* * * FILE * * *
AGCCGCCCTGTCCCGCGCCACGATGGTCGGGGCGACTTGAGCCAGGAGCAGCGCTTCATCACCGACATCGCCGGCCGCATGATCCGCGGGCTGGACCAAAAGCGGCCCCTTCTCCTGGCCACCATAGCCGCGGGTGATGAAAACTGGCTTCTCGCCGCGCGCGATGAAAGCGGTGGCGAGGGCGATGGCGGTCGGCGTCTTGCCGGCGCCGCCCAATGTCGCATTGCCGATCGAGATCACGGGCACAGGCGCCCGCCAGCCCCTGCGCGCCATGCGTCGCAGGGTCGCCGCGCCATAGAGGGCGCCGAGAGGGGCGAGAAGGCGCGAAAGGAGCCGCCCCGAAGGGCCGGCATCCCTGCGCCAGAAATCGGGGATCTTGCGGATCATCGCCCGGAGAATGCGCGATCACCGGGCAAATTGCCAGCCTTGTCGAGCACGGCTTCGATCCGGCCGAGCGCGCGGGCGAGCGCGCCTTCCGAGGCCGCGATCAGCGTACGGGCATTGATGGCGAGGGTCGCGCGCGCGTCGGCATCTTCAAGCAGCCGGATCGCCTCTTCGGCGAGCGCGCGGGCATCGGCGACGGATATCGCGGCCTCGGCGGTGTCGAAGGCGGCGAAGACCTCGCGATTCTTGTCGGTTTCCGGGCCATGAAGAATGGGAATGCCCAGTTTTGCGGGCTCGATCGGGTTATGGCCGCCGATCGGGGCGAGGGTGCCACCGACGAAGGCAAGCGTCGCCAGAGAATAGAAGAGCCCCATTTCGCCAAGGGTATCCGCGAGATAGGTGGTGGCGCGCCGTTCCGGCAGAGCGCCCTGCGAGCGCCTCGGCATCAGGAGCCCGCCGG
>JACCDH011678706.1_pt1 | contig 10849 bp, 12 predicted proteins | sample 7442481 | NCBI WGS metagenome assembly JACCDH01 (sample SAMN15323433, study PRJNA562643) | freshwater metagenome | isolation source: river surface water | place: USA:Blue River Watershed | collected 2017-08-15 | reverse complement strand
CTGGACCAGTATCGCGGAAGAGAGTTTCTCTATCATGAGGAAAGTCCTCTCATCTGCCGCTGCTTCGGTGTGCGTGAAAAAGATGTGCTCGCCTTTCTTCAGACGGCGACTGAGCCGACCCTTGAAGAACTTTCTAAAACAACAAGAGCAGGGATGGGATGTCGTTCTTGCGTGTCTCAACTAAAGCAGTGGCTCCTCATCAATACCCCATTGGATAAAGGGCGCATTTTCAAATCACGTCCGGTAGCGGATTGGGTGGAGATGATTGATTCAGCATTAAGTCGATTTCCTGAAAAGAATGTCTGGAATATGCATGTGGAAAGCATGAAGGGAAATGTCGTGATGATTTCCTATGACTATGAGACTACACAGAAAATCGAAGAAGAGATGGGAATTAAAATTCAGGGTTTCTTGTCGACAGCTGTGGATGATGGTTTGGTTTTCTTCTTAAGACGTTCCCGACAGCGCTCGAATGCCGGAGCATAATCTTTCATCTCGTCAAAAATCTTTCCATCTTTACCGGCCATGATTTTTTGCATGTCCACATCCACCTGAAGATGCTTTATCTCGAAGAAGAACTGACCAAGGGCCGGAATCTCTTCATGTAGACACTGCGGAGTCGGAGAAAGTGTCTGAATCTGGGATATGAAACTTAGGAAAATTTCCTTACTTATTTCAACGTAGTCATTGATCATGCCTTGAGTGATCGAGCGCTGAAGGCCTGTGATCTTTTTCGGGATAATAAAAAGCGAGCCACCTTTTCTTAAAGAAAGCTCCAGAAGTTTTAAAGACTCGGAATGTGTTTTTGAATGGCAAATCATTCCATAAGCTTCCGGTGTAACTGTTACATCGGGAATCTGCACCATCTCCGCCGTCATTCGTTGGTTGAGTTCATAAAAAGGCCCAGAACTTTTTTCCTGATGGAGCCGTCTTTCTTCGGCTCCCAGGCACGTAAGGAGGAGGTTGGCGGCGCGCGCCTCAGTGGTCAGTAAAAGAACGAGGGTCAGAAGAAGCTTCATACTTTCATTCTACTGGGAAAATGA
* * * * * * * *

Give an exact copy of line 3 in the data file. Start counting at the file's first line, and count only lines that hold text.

CTGGACCAGTATCGCGGAAGAGAGTTTCTCTATCATGAGGAAAGTCCTCTCATCTGCCGCTGCTTCGGTGTGCGTGAAAAAGATGTGCTCGCCTTTCTTCAGACGGCGACTGAGCCGACCCTTGAAGAACTTTCTAAAACAACAAGAGCAGGGATGGGATGTCGTTCTTGCGTGTCTCAACTAAAGCAGTGGCTCCTCATCAATACCCCATTGGATAAAGGGCGCATTTTCAAATCACGTCCGGTAGCGGATTGGGTGGAGATGATTGATTCAGCATTAAGTCGATTTCCTGAAAAGAATGTCTGGAATATGCATGTGGAAAGCATGAAGGGAAATGTCGTGATGATTTCCTATGACTATGAGACTACACAGAAAATCGAAGAAGAGATGGGAATTAAAATTCAGGGTTTCTTGTCGACAGCTGTGGATGATGGTTTGGTTTTCTTCTTAAGACGTTCCCGACAGCGCTCGAATGCCGGAGCATAATCTTTCATCTCGTCAAAAATCTTTCCATCTTTACCGGCCATGATTTTTTGCATGTCCACATCCACCTGAAGATGCTTTATCTCGAAGAAGAACTGACCAAGGGCCGGAATCTCTTCATGTAGACACTGCGGAGTCGGAGAAAGTGTCTGAATCTGGGATATGAAACTTAGGAAAATTTCCTTACTTATTTCAACGTAGTCATTGATCATGCCTTGAGTGATCGAGCGCTGAAGGCCTGTGATCTTTTTCGGGATAATAAAAAGCGAGCCACCTTTTCTTAAAGAAAGCTCCAGAAGTTTTAAAGACTCGGAATGTGTTTTTGAATGGCAAATCATTCCATAAGCTTCCGGTGTAACTGTTACATCGGGAATCTGCACCATCTCCGCCGTCATTCGTTGGTTGAGTTCATAAAAAGGCCCAGAACTTTTTTCCTGATGGAGCCGTCTTTCTTCGGCTCCCAGGCACGTAAGGAGGAGGTTGGCGGCGCGCGCCTCAGTGGTCAGTAAAAGAACGAGGGTCAGAAGAAGCTTCATACTTTCATTCTACTGGGAAAATGA